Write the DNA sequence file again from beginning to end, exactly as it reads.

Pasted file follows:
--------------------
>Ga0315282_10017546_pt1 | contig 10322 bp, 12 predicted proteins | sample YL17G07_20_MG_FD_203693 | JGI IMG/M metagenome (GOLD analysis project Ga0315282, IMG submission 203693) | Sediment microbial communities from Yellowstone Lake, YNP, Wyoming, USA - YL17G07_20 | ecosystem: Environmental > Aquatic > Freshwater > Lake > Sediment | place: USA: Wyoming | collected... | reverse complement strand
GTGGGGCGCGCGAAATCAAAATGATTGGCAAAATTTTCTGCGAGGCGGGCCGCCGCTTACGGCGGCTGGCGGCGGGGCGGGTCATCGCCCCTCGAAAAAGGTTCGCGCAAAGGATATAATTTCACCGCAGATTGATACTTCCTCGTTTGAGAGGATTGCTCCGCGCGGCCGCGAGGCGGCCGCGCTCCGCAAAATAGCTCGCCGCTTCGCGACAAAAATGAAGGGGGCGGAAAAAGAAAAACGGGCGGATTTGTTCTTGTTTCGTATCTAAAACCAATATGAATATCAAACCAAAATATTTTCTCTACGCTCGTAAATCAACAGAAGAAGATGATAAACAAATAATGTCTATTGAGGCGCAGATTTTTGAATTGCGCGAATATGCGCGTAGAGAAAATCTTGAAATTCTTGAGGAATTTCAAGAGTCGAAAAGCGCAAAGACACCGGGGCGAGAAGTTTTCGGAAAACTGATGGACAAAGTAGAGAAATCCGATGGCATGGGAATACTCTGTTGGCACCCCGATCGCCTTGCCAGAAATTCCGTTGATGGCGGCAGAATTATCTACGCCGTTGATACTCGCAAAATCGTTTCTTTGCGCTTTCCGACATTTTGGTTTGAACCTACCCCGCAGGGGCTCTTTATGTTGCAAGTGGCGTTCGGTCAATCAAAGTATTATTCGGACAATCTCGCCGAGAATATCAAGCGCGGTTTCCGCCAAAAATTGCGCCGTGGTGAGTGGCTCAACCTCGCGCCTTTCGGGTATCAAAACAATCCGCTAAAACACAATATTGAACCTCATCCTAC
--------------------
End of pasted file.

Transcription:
>Ga0315282_10017546_pt1 | contig 10322 bp, 12 predicted proteins | sample YL17G07_20_MG_FD_203693 | JGI IMG/M metagenome (GOLD analysis project Ga0315282, IMG submission 203693) | Sediment microbial communities from Yellowstone Lake, YNP, Wyoming, USA - YL17G07_20 | ecosystem: Environmental > Aquatic > Freshwater > Lake > Sediment | place: USA: Wyoming | collected... | reverse complement strand
GTGGGGCGCGCGAAATCAAAATGATTGGCAAAATTTTCTGCGAGGCGGGCCGCCGCTTACGGCGGCTGGCGGCGGGGCGGGTCATCGCCCCTCGAAAAAGGTTCGCGCAAAGGATATAATTTCACCGCAGATTGATACTTCCTCGTTTGAGAGGATTGCTCCGCGCGGCCGCGAGGCGGCCGCGCTCCGCAAAATAGCTCGCCGCTTCGCGACAAAAATGAAGGGGGCGGAAAAAGAAAAACGGGCGGATTTGTTCTTGTTTCGTATCTAAAACCAATATGAATATCAAACCAAAATATTTTCTCTACGCTCGTAAATCAACAGAAGAAGATGATAAACAAATAATGTCTATTGAGGCGCAGATTTTTGAATTGCGCGAATATGCGCGTAGAGAAAATCTTGAAATTCTTGAGGAATTTCAAGAGTCGAAAAGCGCAAAGACACCGGGGCGAGAAGTTTTCGGAAAACTGATGGACAAAGTAGAGAAATCCGATGGCATGGGAATACTCTGTTGGCACCCCGATCGCCTTGCCAGAAATTCCGTTGATGGCGGCAGAATTATCTACGCCGTTGATACTCGCAAAATCGTTTCTTTGCGCTTTCCGACATTTTGGTTTGAACCTACCCCGCAGGGGCTCTTTATGTTGCAAGTGGCGTTCGGTCAATCAAAGTATTATTCGGACAATCTCGCCGAGAATATCAAGCGCGGTTTCCGCCAAAAATTGCGCCGTGGTGAGTGGCTCAACCTCGCGCCTTTCGGGTATCAAAACAATCCGCTAAAACACAATATTGAACCTCATCCTAC